However, you seem to me to be suggesting that Hizballah thinks that this
conflict is the likely to be a final and decisive one, precisely because they
can realistically plan for circumstances in which they can advance into
In their shoes, I would certainly have contingency plans for all kinds of situations. But I would still both think that the kind of immediate decisive victory you suggest is unlikely, that the dangers of attempting to achieve it are liable to be very great -- as well as believing that it is unnecessary.
For this there are several reasons:
1. You suggest Hizballah believes that a 'symetrical response' could trigger the kind of panic which would produce an immediate exodus, which in turn could lead to an immediate military collapse: rather than simply accelerating a more extended process of disintegration.
This may be so, but hopes that aerial bombardment could trigger a rapid panic have rather often not been vindicated. The RAF and USAF devastated German cities in the latter stages of the Second World War, without having significant effects on German morale.
2. You appear to suggest that, in response
to these anticipated signs of disintegration, Hizballah might advance into
3. The key to the strategic position
The conduct of Hizballah in 2006 encouraged the erosion of sympathy and
Any advance into
4. Last but hardly least, advancing
And I must admit to being puzzled by some of the reasons you give for being reasonably sanguine about the danger of these weapons being used if indeed the Israelis were confronted by the kind of rapid disintegration you suggest is possible.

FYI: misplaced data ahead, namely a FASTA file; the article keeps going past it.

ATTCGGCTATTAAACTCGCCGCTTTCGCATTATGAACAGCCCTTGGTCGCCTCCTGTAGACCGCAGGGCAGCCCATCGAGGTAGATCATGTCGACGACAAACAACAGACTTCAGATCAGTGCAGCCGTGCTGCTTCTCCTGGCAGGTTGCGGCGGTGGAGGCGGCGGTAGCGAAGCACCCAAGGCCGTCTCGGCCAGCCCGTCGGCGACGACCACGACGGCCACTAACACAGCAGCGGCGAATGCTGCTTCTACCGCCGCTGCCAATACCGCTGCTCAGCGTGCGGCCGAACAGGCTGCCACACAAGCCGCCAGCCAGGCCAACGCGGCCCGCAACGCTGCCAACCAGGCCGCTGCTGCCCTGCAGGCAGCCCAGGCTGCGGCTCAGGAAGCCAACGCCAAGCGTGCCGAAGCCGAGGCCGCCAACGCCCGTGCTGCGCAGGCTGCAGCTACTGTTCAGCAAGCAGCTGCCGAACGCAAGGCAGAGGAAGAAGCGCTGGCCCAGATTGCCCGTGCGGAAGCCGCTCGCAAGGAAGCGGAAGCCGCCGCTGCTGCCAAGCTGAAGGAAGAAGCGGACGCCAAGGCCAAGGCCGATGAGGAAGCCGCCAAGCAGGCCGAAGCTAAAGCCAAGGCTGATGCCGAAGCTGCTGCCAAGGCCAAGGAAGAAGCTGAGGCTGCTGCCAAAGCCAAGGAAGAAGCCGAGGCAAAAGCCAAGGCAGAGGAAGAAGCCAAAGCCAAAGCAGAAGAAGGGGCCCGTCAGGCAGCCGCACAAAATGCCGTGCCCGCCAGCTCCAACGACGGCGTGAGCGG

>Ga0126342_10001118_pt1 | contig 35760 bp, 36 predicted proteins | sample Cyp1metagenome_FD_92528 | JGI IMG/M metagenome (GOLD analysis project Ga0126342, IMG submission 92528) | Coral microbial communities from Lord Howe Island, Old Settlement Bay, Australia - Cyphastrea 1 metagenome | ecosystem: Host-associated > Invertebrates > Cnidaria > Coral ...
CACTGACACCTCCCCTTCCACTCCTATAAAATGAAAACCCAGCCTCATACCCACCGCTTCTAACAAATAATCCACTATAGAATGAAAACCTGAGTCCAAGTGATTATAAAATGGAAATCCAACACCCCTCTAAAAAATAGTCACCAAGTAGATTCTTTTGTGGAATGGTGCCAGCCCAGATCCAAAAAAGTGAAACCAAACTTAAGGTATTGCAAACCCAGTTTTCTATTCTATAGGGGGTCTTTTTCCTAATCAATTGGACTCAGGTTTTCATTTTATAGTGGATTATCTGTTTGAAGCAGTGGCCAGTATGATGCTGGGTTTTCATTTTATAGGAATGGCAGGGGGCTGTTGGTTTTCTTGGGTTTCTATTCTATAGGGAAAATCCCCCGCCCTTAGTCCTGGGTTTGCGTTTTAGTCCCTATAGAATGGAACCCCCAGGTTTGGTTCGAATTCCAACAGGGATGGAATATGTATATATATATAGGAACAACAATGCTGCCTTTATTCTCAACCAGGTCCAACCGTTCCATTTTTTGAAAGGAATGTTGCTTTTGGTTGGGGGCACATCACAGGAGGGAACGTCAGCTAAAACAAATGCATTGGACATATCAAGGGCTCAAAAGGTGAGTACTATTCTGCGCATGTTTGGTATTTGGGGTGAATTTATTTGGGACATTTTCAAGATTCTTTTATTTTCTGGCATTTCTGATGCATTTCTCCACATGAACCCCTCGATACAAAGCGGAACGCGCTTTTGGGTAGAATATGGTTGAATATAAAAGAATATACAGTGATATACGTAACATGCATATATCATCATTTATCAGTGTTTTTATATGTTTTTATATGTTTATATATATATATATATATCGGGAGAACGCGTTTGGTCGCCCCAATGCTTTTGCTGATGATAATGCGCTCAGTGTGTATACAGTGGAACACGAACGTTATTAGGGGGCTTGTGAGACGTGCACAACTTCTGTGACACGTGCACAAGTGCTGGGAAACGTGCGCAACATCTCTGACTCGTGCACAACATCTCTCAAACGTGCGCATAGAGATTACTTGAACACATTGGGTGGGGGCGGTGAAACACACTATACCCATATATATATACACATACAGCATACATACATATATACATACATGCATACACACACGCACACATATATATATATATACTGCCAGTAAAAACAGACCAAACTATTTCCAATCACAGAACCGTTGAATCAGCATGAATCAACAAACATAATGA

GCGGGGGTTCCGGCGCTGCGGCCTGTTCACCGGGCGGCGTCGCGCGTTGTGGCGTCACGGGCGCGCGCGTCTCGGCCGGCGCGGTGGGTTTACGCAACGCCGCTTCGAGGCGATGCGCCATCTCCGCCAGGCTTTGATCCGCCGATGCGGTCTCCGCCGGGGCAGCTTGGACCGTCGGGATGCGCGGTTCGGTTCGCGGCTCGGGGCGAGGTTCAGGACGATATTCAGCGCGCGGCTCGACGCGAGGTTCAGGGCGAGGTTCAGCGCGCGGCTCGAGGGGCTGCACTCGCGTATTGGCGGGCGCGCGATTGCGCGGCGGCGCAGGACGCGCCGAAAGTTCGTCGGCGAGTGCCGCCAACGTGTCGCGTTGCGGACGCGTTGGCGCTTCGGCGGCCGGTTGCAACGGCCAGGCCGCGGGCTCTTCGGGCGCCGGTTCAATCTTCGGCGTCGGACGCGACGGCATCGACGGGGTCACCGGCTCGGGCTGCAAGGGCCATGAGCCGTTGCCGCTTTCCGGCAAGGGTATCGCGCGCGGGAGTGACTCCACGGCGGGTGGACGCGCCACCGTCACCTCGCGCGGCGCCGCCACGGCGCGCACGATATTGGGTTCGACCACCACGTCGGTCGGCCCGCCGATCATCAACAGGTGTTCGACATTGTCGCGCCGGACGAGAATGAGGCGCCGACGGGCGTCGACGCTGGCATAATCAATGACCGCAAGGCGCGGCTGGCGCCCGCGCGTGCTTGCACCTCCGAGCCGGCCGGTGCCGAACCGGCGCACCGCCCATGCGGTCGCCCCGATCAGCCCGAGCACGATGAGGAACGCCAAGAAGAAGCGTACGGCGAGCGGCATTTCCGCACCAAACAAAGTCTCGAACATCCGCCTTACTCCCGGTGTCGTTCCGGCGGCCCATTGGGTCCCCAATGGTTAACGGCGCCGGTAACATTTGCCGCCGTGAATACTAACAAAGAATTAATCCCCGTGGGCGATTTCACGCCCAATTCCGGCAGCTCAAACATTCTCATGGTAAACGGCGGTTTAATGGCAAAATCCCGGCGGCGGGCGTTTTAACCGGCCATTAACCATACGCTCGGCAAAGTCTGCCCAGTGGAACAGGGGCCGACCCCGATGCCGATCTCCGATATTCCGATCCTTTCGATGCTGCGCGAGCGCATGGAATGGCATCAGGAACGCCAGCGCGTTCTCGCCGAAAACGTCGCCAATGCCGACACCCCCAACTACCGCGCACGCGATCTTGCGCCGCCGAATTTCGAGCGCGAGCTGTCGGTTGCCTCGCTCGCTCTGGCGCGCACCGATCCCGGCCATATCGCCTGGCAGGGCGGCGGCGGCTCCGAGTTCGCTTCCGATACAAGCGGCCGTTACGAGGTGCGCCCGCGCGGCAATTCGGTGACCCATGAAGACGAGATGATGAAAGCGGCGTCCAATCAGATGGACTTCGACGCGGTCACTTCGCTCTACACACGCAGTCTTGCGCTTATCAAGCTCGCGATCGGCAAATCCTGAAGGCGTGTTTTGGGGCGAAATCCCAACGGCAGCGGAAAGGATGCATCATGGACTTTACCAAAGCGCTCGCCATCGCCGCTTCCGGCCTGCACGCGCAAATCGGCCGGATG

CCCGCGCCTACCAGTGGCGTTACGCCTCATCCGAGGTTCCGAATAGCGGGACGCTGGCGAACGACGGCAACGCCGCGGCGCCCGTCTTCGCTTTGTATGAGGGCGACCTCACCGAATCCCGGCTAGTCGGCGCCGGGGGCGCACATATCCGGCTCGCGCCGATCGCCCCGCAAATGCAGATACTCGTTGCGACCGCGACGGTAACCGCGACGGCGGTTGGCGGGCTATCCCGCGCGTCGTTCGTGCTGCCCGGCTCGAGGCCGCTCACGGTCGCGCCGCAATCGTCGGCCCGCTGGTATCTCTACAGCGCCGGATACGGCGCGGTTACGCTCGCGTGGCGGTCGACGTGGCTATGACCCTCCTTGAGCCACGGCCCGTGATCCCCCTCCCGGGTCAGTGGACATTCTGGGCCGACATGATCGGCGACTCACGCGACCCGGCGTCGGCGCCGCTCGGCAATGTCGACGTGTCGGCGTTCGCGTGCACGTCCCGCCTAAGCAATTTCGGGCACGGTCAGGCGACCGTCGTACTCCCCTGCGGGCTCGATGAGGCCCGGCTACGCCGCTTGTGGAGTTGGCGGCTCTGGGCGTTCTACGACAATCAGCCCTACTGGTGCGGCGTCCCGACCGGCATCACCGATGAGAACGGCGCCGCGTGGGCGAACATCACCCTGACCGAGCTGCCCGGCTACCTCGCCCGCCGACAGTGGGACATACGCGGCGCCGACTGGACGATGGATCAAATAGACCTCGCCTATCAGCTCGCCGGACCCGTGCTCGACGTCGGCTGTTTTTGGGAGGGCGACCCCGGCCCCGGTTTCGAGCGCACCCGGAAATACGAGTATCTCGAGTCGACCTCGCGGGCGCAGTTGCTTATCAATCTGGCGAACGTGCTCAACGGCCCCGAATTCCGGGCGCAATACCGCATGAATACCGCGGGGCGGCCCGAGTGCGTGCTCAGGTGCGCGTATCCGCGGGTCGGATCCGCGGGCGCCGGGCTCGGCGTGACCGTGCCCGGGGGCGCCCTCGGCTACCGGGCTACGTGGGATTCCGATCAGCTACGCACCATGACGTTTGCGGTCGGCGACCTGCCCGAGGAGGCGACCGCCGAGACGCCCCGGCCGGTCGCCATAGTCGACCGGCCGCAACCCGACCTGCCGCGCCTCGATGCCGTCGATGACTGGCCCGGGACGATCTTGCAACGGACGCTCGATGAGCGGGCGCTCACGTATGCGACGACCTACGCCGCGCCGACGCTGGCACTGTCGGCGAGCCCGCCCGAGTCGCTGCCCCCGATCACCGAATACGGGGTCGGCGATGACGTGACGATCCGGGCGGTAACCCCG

You suggest that it is unlikely that the Israelis would be in a position to use nuclear weapons, because 'the Liebermans of Israel, those that use the nationalist agenda would be long gone.' But if the rapid disintegration you suggest Hizballah anticipates materializes, then how are 'those that use the nationalist agenda' going to have had time to get out?
Surely this is an argument for not attempting to secure a decisive victory now -- but leaving the implications of defeat to sink in, thus encouraging the disintegrative tendencies evident in Israeli society?
5. Moreover, another point made by Ian Lustick seems relevant. He suggests that rather than force against Arabs and Muslims being conceived of as 'a persuasive instrument in service of political or diplomatic aims', it is now increasingly treated by Israelis as 'a kind of rattonade'.
Apparently this is a term drawn from French practice in
And here, one also comes up against the question of whether the Israelis may be tempted to cope with their intractable demographic problems by attempting 'ethnic cleansing'.